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The Power of Forward Guidance Revisited


  • Alisdair McKay
  • Emi Nakamura
  • Jón Steinsson


In recent years, central banks have increasingly turned to forward guidance as a central tool of monetary policy. Standard monetary models imply that far future forward guidance has huge effects on current outcomes, and these effects grow with the horizon of the forward guidance. We present a model in which the power of forward guidance is highly sensitive to the assumption of complete markets. When agents face uninsurable income risk and borrowing constraints, a precautionary savings effect tempers their responses to changes in future interest rates. As a consequence, forward guidance has substantially less power to stimulate the economy.

Suggested Citation

  • Alisdair McKay & Emi Nakamura & Jón Steinsson, 2016. "The Power of Forward Guidance Revisited," American Economic Review, American Economic Association, vol. 106(10), pages 3133-3158, October.
  • Handle: RePEc:aea:aecrev:v:106:y:2016:i:10:p:3133-58 Note: DOI: 10.1257/aer.20150063

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    References listed on IDEAS

    1. Martin Floden & Jesper Lindé, 2001. "Idiosyncratic Risk in the United States and Sweden: Is There a Role for Government Insurance?," Review of Economic Dynamics, Elsevier for the Society for Economic Dynamics, vol. 4(2), pages 406-437, July.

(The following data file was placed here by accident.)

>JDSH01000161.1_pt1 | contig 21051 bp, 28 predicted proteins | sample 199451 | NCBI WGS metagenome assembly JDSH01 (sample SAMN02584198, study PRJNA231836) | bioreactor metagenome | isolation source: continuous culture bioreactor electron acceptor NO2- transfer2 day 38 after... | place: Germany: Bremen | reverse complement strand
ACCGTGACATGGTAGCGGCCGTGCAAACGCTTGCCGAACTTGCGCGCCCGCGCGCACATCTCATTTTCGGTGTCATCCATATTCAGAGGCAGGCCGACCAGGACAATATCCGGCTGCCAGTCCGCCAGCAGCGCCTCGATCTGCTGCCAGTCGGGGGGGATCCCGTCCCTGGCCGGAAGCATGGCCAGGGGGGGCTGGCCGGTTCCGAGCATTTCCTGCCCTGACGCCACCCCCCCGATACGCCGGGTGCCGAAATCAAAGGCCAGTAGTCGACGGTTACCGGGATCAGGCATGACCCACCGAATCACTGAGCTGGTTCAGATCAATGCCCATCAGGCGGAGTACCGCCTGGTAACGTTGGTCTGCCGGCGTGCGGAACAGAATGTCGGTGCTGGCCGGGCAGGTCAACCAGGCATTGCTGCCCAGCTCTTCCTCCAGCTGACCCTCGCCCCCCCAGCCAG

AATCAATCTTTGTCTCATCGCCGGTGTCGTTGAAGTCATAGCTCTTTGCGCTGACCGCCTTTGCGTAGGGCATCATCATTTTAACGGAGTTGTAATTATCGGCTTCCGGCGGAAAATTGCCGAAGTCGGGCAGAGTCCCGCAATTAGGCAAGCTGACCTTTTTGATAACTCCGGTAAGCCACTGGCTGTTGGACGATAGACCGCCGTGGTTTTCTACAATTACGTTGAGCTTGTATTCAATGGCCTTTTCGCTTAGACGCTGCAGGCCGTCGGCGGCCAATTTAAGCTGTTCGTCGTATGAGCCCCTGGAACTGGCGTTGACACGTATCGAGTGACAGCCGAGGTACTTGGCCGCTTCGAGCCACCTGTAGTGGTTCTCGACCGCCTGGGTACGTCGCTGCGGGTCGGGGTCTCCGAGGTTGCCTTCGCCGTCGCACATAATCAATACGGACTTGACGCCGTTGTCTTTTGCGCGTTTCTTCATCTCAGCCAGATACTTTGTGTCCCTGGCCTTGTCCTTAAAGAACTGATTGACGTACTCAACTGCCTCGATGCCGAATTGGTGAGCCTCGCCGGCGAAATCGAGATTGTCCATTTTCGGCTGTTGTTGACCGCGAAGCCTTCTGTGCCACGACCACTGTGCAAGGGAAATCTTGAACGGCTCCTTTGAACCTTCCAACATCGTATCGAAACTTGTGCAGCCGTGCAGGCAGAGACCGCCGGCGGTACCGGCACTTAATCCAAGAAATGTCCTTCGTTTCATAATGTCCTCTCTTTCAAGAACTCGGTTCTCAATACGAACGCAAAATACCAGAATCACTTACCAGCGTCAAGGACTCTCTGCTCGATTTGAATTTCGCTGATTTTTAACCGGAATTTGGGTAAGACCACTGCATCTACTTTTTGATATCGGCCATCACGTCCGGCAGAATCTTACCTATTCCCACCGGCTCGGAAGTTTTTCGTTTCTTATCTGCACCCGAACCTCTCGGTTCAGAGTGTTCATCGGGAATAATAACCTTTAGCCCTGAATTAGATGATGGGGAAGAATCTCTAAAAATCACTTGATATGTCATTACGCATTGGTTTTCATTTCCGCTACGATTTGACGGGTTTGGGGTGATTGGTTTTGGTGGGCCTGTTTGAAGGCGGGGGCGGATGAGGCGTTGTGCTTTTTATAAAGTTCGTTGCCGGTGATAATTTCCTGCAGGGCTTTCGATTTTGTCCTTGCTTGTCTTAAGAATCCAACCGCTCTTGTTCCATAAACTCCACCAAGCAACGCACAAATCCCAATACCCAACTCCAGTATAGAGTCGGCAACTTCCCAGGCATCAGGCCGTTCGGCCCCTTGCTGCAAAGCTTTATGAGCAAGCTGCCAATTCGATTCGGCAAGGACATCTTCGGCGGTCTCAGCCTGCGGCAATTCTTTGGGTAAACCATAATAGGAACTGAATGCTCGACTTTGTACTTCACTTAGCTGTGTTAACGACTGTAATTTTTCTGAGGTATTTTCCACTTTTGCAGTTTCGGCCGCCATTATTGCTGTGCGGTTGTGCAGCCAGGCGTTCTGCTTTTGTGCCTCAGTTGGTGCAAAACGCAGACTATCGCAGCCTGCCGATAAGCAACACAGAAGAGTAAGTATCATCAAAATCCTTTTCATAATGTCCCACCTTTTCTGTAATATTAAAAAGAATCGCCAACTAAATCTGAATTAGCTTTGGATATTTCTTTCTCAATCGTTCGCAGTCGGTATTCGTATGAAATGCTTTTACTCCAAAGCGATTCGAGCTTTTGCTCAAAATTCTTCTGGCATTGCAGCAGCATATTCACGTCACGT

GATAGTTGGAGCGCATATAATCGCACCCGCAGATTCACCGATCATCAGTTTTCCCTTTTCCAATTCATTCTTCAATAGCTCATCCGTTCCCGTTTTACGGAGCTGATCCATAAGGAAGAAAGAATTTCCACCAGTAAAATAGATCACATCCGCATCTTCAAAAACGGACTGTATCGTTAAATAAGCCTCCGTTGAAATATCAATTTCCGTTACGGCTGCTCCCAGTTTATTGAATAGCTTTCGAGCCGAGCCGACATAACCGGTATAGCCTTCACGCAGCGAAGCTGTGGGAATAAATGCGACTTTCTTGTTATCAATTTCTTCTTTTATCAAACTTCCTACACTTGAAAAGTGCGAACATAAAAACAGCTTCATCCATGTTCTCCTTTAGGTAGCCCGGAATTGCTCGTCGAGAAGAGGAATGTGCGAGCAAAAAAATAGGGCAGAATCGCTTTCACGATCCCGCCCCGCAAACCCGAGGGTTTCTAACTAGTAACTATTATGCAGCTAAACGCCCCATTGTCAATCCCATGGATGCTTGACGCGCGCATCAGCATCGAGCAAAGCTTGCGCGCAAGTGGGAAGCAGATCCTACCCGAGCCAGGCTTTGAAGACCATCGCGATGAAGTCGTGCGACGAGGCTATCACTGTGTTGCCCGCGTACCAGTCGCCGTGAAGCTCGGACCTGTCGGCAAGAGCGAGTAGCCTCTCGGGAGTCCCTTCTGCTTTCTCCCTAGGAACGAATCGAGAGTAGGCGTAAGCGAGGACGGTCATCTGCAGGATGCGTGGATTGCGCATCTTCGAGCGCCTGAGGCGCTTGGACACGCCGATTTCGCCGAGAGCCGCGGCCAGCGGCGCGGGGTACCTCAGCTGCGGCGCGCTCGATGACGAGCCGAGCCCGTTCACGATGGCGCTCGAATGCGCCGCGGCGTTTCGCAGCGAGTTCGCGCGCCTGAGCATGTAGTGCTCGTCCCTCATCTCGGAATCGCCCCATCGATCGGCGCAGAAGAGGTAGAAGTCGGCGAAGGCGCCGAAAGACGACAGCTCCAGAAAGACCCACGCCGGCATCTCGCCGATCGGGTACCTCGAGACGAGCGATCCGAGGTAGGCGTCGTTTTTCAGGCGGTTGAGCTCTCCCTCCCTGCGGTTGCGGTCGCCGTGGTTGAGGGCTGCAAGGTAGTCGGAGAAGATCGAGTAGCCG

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    3. Gornemann, Nils & Kuester, Keith & Nakajima, Makoto, 2016. "Doves for the Rich, Hawks for the Poor? Distributional Consequences of Monetary Policy," CEPR Discussion Papers 11233, C.E.P.R. Discussion Papers.
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    6. Carroll, Christopher D., 2006. "The method of endogenous gridpoints for solving dynamic stochastic optimization problems," Economics Letters, Elsevier, vol. 91(3), pages 312-320, June.
    7. Adrien Auclert, 2015. "Monetary Policy and the Redistribution Channel," 2015 Meeting Papers 381, Society for Economic Dynamics.
    8. Oh, Hyunseung & Reis, Ricardo, 2012. "Targeted transfers and the fiscal response to the great recession," Journal of Monetary Economics, Elsevier, vol. 59(S), pages 50-64.
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    JEL classification:

    • E21 - Macroeconomics and Monetary Economics - - Consumption, Saving, Production, Employment, and Investment - - - Consumption; Saving; Wealth
    • E40 - Macroeconomics and Monetary Economics - - Money and Interest Rates - - - General
    • E50 - Macroeconomics and Monetary Economics - - Monetary Policy, Central Banking, and the Supply of Money and Credit - - - General


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